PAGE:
Brazilian variant of Covid-19 found in Ireland

Leinster Express Reporter


Leinster Express Reporter

Revealed: Three cases of a new Brazilian variant of Covid-19 in Ireland

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Three cases of a new variant of Covid-19 (‘P1’), first identified in Brazil, have been detected in Ireland, the National Public Health Emergency Team has confirmed.

In a statement, NPHET said the Health Protection Surveillance Centre has been notified of the cases on Friday, February 19.  

It said all of the cases identified are directly associated with recent travel from Brazil. NPHET added that all cases are being followed up by public health teams and enhanced public health measures have been put in place, in line with guidance.

Due to mutations in the Brazil strain, someone infected with an earlier strain of the coronavirus could be reinfected by a variant with this mutation and that the mutation may enable the coronavirus to evade antibodies generated by COVID vaccines. This does not mean that the currently available coronavirus vaccines will not work against variants.

Deputy Chief Medical Officer, Department of Health, Dr Ronan Glynn reminded people of travel rules.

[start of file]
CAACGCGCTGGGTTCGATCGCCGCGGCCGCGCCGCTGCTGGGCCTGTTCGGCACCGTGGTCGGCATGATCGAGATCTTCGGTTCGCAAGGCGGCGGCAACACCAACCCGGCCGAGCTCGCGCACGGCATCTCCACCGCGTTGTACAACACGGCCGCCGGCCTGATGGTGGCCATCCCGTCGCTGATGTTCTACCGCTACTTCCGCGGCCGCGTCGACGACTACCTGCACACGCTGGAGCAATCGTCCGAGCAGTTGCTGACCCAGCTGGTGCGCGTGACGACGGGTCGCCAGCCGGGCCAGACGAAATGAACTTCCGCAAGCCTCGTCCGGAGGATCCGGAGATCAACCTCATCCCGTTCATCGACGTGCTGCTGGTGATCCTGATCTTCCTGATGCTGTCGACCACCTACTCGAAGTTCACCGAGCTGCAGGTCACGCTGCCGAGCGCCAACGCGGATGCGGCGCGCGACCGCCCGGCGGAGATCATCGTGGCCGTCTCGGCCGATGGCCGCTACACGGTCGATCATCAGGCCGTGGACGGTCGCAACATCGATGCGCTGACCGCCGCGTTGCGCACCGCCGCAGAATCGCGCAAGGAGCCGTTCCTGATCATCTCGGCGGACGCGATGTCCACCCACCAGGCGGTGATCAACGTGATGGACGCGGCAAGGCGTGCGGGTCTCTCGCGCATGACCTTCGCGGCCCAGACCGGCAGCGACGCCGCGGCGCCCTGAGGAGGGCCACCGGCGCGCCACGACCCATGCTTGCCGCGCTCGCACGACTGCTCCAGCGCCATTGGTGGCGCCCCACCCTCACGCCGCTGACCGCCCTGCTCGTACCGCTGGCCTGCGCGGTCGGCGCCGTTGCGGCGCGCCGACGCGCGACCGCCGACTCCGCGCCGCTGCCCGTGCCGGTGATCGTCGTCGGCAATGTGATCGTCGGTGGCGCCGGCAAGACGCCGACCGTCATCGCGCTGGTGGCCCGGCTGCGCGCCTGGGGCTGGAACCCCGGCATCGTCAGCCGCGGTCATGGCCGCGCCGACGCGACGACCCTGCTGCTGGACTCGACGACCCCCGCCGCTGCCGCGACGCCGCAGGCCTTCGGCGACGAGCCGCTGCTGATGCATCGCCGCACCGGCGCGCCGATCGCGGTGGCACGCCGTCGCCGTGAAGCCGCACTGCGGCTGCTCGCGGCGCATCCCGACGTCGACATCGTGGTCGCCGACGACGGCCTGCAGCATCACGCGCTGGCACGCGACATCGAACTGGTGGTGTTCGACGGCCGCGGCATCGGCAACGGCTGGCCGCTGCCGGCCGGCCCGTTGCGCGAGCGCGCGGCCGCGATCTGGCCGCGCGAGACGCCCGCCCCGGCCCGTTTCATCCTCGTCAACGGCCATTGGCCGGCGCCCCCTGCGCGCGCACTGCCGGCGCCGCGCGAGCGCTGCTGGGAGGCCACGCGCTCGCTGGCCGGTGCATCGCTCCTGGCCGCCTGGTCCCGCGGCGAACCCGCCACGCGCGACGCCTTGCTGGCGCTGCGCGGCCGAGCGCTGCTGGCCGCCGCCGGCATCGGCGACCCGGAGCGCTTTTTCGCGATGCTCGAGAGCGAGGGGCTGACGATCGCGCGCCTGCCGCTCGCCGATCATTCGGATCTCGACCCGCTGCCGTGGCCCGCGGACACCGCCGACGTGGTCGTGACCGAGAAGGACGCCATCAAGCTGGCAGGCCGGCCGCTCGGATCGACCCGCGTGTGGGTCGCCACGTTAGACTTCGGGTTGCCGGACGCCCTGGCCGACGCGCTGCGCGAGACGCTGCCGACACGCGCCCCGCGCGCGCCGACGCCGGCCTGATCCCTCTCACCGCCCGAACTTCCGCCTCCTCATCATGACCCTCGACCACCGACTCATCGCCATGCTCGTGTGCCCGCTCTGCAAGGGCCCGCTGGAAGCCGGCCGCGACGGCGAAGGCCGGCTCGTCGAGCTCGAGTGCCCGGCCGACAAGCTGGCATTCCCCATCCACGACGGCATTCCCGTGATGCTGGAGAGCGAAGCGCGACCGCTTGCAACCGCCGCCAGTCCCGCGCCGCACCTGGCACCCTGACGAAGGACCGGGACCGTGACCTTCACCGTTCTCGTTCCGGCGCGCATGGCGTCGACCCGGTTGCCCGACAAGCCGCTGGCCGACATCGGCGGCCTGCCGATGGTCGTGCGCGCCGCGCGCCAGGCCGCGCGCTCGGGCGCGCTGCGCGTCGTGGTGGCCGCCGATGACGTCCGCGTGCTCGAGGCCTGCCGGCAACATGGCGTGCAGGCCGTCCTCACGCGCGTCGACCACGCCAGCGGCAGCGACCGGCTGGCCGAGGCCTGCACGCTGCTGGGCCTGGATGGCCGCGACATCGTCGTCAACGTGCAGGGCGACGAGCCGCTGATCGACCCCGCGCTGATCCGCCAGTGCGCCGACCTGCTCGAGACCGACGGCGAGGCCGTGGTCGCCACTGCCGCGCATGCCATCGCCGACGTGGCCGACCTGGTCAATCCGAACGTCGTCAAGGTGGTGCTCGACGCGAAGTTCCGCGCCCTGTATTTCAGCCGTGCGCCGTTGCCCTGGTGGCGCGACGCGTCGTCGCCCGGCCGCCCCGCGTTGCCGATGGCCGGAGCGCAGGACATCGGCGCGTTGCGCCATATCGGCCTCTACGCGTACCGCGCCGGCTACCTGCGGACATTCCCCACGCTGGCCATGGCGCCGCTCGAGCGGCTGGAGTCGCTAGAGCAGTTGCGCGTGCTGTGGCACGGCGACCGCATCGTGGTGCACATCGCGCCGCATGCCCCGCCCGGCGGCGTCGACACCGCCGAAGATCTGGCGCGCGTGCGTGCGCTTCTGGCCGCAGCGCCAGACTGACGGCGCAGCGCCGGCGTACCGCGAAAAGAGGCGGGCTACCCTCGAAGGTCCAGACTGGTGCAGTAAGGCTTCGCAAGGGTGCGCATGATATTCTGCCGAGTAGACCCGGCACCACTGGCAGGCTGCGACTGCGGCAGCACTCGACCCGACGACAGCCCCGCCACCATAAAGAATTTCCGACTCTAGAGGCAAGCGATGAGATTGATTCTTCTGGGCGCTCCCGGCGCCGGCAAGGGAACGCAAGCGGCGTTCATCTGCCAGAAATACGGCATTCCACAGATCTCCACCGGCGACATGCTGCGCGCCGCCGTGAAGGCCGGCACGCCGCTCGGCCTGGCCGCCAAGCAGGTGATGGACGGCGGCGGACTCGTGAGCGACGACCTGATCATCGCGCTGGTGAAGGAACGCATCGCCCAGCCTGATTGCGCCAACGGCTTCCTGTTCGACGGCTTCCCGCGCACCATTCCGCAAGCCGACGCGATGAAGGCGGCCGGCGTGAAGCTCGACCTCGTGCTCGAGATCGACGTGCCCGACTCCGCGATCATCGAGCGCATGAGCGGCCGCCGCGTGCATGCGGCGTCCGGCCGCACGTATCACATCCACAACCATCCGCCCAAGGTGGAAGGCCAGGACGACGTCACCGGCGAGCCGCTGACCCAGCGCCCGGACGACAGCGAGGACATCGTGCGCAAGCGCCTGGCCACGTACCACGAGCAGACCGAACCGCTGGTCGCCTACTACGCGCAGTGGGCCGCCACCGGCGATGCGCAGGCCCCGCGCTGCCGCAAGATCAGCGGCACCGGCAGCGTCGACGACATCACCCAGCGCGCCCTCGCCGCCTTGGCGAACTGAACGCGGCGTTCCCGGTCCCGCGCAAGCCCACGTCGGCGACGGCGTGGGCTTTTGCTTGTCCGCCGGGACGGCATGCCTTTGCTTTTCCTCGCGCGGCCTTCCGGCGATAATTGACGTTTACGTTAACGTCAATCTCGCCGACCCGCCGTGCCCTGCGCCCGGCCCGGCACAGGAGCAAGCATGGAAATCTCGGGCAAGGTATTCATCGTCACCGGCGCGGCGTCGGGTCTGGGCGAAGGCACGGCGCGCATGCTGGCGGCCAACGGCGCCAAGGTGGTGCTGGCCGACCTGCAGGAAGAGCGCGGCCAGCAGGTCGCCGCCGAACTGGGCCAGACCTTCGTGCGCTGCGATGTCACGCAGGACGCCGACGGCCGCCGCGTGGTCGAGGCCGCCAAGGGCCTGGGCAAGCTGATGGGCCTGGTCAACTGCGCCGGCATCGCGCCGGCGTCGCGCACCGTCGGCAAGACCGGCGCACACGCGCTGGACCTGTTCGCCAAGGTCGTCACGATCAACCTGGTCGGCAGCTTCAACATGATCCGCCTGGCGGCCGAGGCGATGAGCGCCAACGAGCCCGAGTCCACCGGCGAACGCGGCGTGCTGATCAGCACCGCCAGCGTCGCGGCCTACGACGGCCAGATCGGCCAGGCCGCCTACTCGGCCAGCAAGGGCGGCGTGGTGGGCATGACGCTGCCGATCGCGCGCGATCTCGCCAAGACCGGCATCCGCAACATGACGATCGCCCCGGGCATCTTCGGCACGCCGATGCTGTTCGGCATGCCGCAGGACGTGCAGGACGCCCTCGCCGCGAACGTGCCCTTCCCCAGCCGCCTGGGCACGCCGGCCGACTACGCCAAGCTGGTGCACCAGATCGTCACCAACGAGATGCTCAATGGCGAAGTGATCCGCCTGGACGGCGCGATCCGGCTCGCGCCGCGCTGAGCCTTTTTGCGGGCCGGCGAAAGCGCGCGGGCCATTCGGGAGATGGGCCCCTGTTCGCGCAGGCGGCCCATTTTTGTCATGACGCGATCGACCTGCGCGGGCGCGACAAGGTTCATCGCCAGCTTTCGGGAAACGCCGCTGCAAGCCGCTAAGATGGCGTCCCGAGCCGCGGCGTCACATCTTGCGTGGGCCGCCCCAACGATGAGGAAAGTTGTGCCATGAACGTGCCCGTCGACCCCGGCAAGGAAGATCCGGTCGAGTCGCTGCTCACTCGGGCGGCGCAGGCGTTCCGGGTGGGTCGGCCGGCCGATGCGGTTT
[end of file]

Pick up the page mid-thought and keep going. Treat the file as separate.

“Anyone who has recently travelled from Brazil, or any of the other 19 countries recently designated by the Minister for Health as ‘Category 2’, is required by law to quarantine at home for 14 days. In addition, any such passengers should phone any GP or GP out of hours service to arrange a free Covid-19 test – the test should be done 5 days after you arrived in Ireland or as soon as possible after those 5 days.

"Whatever the result of the test, you must complete the 14 day period of quarantine. Full details of advice and procedures on how to quarantine safely are available at

“This P1 variant has previously been identified in a small number of European countries, including France, Germany, Italy, the Netherlands and Spain. While there is currently no microbiological or epidemiological evidence of any change in transmissibility of P1, this is plausible. Further studies are required to determine whether this variant is likely to have an impact on vaccine effectiveness or infection severity," he said.

Dr Glynn said the discovery of the virus does not change the response needed to reduce the incidence of the coronavirus.

“Detection of this variant in Ireland does not change the fact that our best defence against all forms of Covid-19 is to stick with the public health measures that have proved to be effective in reducing the incidence of disease in our communities. We must continue to wash our hands well and often, wear a mask, cough and sneeze into our elbows, keep two metres social distance from others and avoid crowds, and always remember that it is imperative to phone your GP at the very first sign of Covid-19 symptoms.”

 All passengers from overseas, regardless of originating country, are required by law to quarantine at home for 14 days. 

NPHET confirmed this week that 90% of cases being detected in Ireland are the UK variant which is more transmissable than previous strains.